As he was building a name as a skater, he also played guitar. A friend gave him a guitar that got him started. At nights, when it was too dark to skate, he practiced guitar. Punk rock was in -- The Circle Jerks, The Germs, The Angry Samoans, The Dead Kennedy's, Fear. He played Punk.
Self-taught, he learned the obligatory rock stuff like Stairway to Heaven, but gave vent to his rebellious side by joining Punk bands like Johnny and the Dingbats and Madd Vampires, banging the strings in sweaty mosh-pit clubs, shredding the night. But over time he found Punk music wanting, stuck in the confines of three loud chords. Tracy branched out. The blues of B.B. King, the bittersweet licks of the soul, always attracted Tracy. One day, as Tracy entered a video store to pick up a tape, a homeless guy out front hit him up for money. When Tracy declined to give him any, the panhandler got huffy, "Ah, hell, go back from where you came from, damn foreigner."
Tracy thought, "Indians still get no respect." The refrain stayed with him and he went home and wrote his first bluesy song -- "Native No Respect." Over time he abandoned Punk to embrace Rez blues, the music he still enjoys playing to this day.
As it happens, Tracy got older. He got a real job with Pacific Titles, a media company that did film titles for the industry. He became a special effects artist. He fathered a son, Blake, who lives in Hollywood, also skates and plays guitar. He got married, started a skateboard company called Full Blood Skateboards, that was doing well, but ownership of the company went to his ex-wife in a divorce settlement.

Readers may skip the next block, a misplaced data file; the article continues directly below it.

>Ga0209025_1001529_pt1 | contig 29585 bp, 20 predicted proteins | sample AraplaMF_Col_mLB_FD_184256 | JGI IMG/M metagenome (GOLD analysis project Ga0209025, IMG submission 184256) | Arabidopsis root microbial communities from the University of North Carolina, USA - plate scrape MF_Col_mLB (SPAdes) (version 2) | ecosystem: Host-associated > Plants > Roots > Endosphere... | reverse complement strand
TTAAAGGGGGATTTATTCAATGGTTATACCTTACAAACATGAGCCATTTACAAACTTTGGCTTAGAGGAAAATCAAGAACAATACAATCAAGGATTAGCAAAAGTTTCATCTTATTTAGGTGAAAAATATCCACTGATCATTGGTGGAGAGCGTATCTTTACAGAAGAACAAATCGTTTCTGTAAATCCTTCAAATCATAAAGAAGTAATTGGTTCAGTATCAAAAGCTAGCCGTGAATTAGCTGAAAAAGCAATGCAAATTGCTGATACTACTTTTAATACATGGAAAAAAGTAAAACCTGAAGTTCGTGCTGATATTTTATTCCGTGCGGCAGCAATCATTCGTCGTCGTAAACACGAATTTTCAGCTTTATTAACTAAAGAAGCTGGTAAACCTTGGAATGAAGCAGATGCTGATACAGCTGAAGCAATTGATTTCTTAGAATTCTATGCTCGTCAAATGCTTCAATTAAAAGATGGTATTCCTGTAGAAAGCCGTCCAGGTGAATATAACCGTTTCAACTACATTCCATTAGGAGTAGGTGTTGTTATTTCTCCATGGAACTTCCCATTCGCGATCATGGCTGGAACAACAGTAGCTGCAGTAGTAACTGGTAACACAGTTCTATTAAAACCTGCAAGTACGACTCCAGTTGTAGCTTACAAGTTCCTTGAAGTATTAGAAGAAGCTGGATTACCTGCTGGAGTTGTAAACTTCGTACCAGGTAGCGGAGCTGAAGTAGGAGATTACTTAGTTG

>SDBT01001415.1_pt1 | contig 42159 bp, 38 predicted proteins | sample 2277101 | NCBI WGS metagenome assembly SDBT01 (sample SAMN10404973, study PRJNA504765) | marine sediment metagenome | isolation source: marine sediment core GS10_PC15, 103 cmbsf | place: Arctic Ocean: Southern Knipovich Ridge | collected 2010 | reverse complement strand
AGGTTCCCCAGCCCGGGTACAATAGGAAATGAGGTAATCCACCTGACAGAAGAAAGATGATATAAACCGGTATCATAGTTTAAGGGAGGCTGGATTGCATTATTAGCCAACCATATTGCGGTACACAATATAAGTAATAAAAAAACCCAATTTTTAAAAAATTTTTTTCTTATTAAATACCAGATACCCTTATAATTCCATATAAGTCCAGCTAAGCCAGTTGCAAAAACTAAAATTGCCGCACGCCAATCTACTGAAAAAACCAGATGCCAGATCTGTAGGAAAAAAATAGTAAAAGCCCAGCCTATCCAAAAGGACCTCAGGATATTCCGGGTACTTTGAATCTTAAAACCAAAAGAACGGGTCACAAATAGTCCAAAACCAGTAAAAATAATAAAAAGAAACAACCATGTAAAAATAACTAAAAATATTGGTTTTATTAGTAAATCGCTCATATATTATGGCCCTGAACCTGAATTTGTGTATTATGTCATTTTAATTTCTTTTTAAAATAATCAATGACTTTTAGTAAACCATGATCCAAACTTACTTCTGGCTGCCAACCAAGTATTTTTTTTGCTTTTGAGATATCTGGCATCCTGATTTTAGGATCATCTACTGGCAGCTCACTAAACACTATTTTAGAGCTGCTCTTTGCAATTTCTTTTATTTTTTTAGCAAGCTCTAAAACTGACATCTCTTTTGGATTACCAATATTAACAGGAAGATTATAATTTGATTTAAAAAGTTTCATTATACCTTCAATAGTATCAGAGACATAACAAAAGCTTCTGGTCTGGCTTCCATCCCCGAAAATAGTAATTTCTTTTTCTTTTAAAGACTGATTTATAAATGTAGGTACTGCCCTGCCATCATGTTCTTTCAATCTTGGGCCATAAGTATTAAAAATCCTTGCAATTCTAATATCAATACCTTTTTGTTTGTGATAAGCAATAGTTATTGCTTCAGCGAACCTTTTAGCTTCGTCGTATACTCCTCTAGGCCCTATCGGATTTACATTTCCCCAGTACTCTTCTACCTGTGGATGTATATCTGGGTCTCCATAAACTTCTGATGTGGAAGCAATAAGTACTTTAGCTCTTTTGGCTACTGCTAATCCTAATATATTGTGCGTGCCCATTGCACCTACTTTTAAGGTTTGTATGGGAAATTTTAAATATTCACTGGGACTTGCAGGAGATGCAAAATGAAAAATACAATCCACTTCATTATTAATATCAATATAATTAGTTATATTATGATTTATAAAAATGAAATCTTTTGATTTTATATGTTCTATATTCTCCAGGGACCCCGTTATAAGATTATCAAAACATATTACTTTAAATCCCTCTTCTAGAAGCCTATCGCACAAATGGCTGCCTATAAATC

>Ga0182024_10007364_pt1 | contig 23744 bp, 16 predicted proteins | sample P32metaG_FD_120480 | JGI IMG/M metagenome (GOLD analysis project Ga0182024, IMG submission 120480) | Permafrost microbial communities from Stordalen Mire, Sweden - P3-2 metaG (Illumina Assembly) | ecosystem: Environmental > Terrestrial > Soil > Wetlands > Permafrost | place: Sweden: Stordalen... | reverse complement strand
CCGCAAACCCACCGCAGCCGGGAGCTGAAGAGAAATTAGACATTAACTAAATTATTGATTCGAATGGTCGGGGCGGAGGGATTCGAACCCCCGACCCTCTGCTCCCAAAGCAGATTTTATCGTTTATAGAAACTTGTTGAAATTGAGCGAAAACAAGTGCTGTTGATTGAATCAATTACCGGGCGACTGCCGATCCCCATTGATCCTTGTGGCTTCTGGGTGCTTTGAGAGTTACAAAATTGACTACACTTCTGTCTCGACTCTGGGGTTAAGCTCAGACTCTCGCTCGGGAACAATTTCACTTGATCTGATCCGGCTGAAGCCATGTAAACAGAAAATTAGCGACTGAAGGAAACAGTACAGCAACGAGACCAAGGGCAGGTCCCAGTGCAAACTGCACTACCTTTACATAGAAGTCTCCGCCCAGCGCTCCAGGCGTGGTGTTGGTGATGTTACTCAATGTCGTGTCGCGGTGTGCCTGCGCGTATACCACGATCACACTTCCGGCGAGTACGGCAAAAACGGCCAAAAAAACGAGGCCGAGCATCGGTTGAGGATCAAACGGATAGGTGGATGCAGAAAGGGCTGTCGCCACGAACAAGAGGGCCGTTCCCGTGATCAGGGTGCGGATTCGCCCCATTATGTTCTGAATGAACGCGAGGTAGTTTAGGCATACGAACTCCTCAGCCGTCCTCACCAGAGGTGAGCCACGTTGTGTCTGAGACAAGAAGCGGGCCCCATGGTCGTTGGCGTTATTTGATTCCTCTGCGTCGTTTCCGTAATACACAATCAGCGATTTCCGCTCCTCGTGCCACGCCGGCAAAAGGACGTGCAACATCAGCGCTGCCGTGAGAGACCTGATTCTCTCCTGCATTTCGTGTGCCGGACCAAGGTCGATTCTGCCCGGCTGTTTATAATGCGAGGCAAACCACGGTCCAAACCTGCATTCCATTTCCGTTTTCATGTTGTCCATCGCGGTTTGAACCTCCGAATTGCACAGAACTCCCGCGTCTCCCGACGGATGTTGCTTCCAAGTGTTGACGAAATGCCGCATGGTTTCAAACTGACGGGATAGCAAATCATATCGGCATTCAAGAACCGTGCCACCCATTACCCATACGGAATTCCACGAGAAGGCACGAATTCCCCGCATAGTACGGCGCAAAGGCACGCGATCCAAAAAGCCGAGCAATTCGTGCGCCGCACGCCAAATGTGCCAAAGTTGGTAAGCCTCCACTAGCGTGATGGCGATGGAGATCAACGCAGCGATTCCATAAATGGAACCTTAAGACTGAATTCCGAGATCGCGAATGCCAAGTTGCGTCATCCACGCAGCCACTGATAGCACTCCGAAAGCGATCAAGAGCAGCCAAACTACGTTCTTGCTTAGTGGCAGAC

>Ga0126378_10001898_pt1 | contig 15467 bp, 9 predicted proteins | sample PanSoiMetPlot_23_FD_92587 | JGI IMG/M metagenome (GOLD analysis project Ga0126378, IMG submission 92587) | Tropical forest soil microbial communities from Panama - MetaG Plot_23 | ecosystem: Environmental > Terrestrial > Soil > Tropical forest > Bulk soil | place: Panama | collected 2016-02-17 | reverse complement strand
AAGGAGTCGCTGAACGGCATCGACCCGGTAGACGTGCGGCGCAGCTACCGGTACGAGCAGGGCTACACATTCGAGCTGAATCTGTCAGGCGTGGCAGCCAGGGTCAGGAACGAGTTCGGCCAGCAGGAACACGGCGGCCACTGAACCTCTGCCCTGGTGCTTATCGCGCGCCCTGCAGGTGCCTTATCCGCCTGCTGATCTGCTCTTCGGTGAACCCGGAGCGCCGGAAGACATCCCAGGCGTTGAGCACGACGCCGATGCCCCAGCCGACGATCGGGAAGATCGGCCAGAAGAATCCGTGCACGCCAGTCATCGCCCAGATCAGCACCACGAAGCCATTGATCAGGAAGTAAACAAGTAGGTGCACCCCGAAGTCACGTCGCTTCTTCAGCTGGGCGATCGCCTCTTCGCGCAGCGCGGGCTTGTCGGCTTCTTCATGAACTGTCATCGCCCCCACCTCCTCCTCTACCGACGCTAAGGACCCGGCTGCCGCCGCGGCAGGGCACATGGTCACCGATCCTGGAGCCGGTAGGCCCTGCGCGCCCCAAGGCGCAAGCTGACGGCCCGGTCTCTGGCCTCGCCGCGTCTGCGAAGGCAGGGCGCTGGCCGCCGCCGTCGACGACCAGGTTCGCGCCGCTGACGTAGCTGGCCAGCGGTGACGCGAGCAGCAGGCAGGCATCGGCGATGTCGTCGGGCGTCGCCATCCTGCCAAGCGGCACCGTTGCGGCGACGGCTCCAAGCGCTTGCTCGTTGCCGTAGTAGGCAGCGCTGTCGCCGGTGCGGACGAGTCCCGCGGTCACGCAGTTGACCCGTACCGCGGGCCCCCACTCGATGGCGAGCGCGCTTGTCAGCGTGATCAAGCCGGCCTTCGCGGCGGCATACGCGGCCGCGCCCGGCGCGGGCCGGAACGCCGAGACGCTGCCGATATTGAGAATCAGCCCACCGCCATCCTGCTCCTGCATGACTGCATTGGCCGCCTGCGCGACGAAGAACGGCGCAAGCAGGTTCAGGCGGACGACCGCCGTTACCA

His latest venture, Native California Skateboards, is another example of his combining both worlds. His latest design incorporates the likeness of his great-great grandfather, Cinon Duro, a much-respected Kumeyaay religious leader. Nelson painted his grandfather using a well-known photograph as the model. Tracy is an accomplished artist.
He's all about providing Indian kids with a strong sense of identity, he says. He wants to rescue kids from the self-loathing that sometimes comes with being Indian. Nelson is convinced that replacing low self-worth with pride will steer them clear of drugs and alcohol abuse. It worked for him. Tracy has been clean and sober his whole life. Now there's something. A punker who didn't drink or smoke. He credits his dedication to skating for keeping him clean. It's a formula he hopes will help others.
These days, Tracy lives on the La Jolla Indian Reservation in North San Diego County on land his father gave him in Poomacha, where he continues to make music and create skateboards.
At 48, Tracy can still carve a pool on a skateboard.